Oracle9i Security Overview
Release 1 (9.0.1)

Part Number A90148-01
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Authenticating Users to the Database

Authentication of user identity is imperative in distributed environments. Without it, there can be little confidence in network or database security. This chapter includes:


A basic security requirement is that you know your users: you must first identify users before you can determine their privileges and access rights. You must know who a user is so that you can audit his or her actions upon the data.

Users can be authenticated in a number of different ways before they are allowed to create a database session. In database authentication, you can define users such that the database performs both identification and authentication of users. In external authentication, you can define users such that authentication is performed by the operating system or network service. Alternatively, you can define users such that they are authenticated by the Secure Sockets Layer (SSL). For enterprise users, an enterprise directory can be used to authorize their access to the database through enterprise roles. Finally, you can specify users who are allowed to connect through a middle-tier server. The middle-tier server authenticates and assumes the identity of the user and is allowed to enable specific roles for the user. This is called proxy authentication.


Passwords are one of the basic forms of authentication. A user must provide the correct password when establishing a connection to prevent unauthorized use of the database. In this way, users attempting to connect to a database can be authenticated by using information stored in that database. Passwords are assigned when users are created. A database can store a user's password in the data dictionary in an encrypted format. Users can change their passwords at any time.

Database security systems that are dependent on passwords require that passwords be kept secret at all times. But, passwords are vulnerable to theft, forgery, and misuse. A number of steps can strengthen the basic password feature and provide greater control over database security:

Strong Authentication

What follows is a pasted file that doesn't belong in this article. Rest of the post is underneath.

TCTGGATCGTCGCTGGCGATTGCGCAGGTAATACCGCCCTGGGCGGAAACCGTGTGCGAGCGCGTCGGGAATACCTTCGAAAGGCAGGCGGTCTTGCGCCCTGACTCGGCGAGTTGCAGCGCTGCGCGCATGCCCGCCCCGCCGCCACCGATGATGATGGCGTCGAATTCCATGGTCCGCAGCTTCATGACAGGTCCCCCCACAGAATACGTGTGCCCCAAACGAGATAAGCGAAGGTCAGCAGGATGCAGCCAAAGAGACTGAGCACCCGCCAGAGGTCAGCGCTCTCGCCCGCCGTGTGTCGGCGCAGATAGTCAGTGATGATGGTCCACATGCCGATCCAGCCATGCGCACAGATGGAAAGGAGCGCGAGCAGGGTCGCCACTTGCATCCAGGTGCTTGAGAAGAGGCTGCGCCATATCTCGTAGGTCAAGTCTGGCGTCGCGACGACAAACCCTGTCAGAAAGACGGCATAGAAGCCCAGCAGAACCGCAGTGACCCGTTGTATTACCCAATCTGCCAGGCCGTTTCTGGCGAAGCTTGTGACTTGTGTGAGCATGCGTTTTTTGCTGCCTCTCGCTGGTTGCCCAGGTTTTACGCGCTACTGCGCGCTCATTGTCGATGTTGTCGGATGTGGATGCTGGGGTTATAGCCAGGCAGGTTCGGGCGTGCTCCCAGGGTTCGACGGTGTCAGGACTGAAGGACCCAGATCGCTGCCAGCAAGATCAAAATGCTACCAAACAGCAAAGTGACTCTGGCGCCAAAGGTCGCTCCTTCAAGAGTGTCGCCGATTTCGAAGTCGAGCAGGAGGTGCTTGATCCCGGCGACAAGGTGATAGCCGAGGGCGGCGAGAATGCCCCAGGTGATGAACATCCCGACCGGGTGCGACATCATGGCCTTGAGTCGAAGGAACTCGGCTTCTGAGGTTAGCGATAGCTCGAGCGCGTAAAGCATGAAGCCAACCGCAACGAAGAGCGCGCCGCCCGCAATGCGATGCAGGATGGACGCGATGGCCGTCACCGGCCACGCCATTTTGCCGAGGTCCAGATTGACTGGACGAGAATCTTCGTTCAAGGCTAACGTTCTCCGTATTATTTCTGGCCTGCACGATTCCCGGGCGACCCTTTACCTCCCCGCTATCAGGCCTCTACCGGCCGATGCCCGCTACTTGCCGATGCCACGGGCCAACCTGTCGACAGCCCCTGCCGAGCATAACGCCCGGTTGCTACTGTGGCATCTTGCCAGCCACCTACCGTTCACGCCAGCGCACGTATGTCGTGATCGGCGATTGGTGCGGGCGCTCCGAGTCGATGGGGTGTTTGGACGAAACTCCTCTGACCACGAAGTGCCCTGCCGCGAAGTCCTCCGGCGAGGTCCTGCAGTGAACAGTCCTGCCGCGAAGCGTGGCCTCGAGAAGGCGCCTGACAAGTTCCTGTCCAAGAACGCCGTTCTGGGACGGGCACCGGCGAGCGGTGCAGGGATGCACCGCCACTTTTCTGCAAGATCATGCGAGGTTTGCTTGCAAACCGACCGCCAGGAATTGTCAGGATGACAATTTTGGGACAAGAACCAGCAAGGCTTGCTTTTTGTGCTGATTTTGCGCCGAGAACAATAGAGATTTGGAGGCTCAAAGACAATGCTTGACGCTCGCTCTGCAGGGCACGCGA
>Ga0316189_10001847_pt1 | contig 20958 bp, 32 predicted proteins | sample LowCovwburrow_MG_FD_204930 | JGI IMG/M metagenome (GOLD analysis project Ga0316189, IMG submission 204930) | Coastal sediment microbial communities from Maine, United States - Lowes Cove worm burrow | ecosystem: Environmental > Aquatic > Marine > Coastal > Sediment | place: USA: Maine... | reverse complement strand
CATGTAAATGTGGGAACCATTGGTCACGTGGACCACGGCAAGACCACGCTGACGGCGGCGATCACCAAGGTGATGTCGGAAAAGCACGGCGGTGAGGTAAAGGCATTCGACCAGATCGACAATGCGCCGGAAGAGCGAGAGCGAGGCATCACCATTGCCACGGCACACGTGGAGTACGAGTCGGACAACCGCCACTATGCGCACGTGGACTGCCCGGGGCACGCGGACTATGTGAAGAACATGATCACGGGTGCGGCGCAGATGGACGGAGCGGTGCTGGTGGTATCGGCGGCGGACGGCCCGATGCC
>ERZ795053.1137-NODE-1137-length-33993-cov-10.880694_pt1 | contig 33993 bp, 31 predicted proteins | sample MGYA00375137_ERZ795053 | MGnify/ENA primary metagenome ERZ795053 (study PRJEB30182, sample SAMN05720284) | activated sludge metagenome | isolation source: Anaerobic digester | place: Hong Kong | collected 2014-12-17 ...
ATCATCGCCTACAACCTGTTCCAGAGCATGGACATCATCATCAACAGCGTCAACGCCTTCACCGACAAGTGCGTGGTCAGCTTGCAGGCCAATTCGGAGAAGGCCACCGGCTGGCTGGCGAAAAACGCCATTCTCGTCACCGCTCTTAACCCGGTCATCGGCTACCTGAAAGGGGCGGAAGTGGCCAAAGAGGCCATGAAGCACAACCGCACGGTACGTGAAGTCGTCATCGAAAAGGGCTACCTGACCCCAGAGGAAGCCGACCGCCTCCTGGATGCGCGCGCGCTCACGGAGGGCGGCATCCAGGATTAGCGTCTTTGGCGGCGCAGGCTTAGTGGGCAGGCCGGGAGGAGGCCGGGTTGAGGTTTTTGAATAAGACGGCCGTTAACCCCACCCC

Having a central facility authenticate all members of the network (clients to servers, servers to servers, users to both clients and servers) is one effective way to address the threat of nodes on a network falsifying their identities. Strong authentication can also be established by using two-factor authentication: the combination of something a user knows (such as a PIN), and something the user has (such as a token card).

Strong authentication has important advantages:

This section describes a variety of strong authentication methods that can be used in a distributed environment:

See Also:

"Authentication and Access Controls in Oracle9i" 

Kerberos and CyberSafe

Kerberos is a trusted third-party authentication system that was created by the Massachusetts Institute of Technology. It is provided free of charge on the Internet.

Kerberos relies on shared secrets. It presumes that the third party is secure, and provides single sign-on capabilities, centralized password storage, database link authentication, and enhanced PC security. It does this through a Kerberos authentication server, or through CyberSafe ActiveTrust, a commercial Kerberos-based authentication server.

Kerberos Single Sign-On provides a number of benefits. With only one centralized password store, it reduces the administrative overhead and requires users to remember only one password. It enables network access time to be controlled, and by means of DES encryption and CRC-32 integrity, it secures against unauthorized access and packet replay. Further, it allows current user database links. Kerberos-enabled databases can propagate a client's identity to the next database for Kerberos users connecting with single sign-on through Kerberos.

CyberSafe is a commercial version of Kerberos, which adds certain extra features and support, including support for the CyberSafe ActiveTrust server. CyberSafe centralizes security and provides single sign-on. Like Kerberos, it is based on passwords, but provides a much stronger authentication mechanism.

See Also:

"Kerberos and CyberSafe with Oracle Advanced Security" 


The RADIUS protocol (Remote Authentication Dial-In User Service) is an industry standard protocol adopted by authentication vendors as a common communication method. RADIUS provides user authentication, authorization and accounting between a client and an authentication server. It has been implemented by almost all organizations allowing users to access the network remotely. Enterprises have standardized on RADIUS because of its widespread acceptance in the industry, its flexibility, and its ability to centralize all user information in order to ease and reduce the cost of user administration. From the user's perspective, the entire authentication process takes place seamlessly and transparently.